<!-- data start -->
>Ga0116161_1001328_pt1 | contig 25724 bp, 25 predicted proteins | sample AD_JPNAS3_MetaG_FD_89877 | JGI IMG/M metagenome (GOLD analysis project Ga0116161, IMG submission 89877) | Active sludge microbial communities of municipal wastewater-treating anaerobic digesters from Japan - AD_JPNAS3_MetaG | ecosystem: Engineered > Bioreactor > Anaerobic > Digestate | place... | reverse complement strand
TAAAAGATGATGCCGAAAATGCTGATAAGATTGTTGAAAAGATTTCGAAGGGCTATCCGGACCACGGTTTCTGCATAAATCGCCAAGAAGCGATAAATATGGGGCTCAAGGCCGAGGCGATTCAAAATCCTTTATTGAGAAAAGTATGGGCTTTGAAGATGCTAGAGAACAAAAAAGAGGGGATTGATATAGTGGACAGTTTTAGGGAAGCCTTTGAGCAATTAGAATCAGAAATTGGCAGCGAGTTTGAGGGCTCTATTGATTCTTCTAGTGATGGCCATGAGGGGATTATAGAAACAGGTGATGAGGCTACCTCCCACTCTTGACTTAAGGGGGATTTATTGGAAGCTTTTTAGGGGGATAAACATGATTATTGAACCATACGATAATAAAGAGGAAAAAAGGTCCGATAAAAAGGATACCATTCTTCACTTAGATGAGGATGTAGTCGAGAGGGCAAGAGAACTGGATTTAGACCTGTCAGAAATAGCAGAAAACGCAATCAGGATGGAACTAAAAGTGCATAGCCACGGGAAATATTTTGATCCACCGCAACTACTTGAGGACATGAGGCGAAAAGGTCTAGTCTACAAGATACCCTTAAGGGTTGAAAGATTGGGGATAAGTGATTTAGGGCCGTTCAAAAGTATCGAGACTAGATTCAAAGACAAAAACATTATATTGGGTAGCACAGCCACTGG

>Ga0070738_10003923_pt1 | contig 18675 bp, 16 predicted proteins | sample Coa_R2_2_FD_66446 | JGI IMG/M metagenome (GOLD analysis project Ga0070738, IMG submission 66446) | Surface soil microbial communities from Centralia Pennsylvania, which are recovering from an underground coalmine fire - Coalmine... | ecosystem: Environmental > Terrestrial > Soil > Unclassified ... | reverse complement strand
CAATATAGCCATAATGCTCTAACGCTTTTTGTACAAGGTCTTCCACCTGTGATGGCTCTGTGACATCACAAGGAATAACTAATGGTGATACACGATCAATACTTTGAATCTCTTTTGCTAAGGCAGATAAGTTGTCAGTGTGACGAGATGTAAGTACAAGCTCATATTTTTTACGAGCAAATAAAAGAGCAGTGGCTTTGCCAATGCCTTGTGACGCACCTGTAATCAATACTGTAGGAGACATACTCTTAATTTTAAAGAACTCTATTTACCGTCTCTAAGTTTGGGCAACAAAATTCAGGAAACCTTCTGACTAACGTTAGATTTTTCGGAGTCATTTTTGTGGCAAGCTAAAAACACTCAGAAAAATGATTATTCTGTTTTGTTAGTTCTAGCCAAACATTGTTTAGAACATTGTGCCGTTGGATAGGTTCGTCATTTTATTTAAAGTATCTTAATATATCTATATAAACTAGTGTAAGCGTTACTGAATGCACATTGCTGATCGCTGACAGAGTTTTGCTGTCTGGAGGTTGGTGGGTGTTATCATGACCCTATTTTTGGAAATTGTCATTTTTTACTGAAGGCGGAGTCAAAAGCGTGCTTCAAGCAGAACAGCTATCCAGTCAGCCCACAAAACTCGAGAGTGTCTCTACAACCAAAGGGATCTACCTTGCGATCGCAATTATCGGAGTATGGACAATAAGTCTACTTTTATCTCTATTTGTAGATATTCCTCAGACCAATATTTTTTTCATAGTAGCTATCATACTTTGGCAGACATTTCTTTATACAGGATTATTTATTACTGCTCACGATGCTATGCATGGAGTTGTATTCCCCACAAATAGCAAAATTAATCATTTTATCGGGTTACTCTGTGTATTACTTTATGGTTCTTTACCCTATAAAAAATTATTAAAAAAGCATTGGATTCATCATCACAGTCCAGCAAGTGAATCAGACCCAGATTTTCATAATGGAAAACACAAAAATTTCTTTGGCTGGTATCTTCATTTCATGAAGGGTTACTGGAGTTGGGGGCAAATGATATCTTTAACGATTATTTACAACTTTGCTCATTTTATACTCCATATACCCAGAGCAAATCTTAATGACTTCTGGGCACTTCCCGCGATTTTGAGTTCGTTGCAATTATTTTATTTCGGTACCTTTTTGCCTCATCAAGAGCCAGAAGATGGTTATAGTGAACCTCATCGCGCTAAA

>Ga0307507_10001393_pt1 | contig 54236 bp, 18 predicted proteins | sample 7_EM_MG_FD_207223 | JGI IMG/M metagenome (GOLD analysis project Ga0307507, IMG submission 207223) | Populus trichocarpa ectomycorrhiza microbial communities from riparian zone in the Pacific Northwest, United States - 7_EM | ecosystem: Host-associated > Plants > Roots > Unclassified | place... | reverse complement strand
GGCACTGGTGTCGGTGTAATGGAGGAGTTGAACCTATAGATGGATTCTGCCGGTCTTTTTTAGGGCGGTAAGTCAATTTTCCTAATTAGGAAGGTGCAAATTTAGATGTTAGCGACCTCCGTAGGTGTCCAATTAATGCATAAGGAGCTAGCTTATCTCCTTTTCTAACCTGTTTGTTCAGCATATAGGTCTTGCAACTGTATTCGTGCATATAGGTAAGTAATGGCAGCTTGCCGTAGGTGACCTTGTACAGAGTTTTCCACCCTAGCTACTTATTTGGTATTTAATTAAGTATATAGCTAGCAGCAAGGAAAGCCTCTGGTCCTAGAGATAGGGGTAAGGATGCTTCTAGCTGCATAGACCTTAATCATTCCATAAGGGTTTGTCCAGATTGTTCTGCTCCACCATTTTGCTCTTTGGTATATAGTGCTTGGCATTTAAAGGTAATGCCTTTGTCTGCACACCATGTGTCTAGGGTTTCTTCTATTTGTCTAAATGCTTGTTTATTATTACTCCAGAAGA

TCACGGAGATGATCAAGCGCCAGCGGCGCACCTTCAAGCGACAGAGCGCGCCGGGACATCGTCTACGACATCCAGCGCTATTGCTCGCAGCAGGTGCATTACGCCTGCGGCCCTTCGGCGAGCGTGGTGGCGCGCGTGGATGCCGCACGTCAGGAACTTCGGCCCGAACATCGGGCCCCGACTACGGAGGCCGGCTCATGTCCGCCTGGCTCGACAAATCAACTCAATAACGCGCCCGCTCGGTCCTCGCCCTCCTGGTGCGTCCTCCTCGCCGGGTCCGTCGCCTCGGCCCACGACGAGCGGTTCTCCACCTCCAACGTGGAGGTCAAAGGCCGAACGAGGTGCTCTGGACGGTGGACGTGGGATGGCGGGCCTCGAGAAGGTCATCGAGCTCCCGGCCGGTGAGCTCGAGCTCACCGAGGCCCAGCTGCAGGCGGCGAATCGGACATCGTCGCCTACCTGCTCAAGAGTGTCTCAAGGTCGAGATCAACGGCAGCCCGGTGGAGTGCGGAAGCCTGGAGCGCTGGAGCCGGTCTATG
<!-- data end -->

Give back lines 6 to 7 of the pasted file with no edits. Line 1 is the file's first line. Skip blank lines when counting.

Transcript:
GGCACTGGTGTCGGTGTAATGGAGGAGTTGAACCTATAGATGGATTCTGCCGGTCTTTTTTAGGGCGGTAAGTCAATTTTCCTAATTAGGAAGGTGCAAATTTAGATGTTAGCGACCTCCGTAGGTGTCCAATTAATGCATAAGGAGCTAGCTTATCTCCTTTTCTAACCTGTTTGTTCAGCATATAGGTCTTGCAACTGTATTCGTGCATATAGGTAAGTAATGGCAGCTTGCCGTAGGTGACCTTGTACAGAGTTTTCCACCCTAGCTACTTATTTGGTATTTAATTAAGTATATAGCTAGCAGCAAGGAAAGCCTCTGGTCCTAGAGATAGGGGTAAGGATGCTTCTAGCTGCATAGACCTTAATCATTCCATAAGGGTTTGTCCAGATTGTTCTGCTCCACCATTTTGCTCTTTGGTATATAGTGCTTGGCATTTAAAGGTAATGCCTTTGTCTGCACACCATGTGTCTAGGGTTTCTTCTATTTGTCTAAATGCTTGTTTATTATTACTCCAGAAGA

TCACGGAGATGATCAAGCGCCAGCGGCGCACCTTCAAGCGACAGAGCGCGCCGGGACATCGTCTACGACATCCAGCGCTATTGCTCGCAGCAGGTGCATTACGCCTGCGGCCCTTCGGCGAGCGTGGTGGCGCGCGTGGATGCCGCACGTCAGGAACTTCGGCCCGAACATCGGGCCCCGACTACGGAGGCCGGCTCATGTCCGCCTGGCTCGACAAATCAACTCAATAACGCGCCCGCTCGGTCCTCGCCCTCCTGGTGCGTCCTCCTCGCCGGGTCCGTCGCCTCGGCCCACGACGAGCGGTTCTCCACCTCCAACGTGGAGGTCAAAGGCCGAACGAGGTGCTCTGGACGGTGGACGTGGGATGGCGGGCCTCGAGAAGGTCATCGAGCTCCCGGCCGGTGAGCTCGAGCTCACCGAGGCCCAGCTGCAGGCGGCGAATCGGACATCGTCGCCTACCTGCTCAAGAGTGTCTCAAGGTCGAGATCAACGGCAGCCCGGTGGAGTGCGGAAGCCTGGAGCGCTGGAGCCGGTCTATG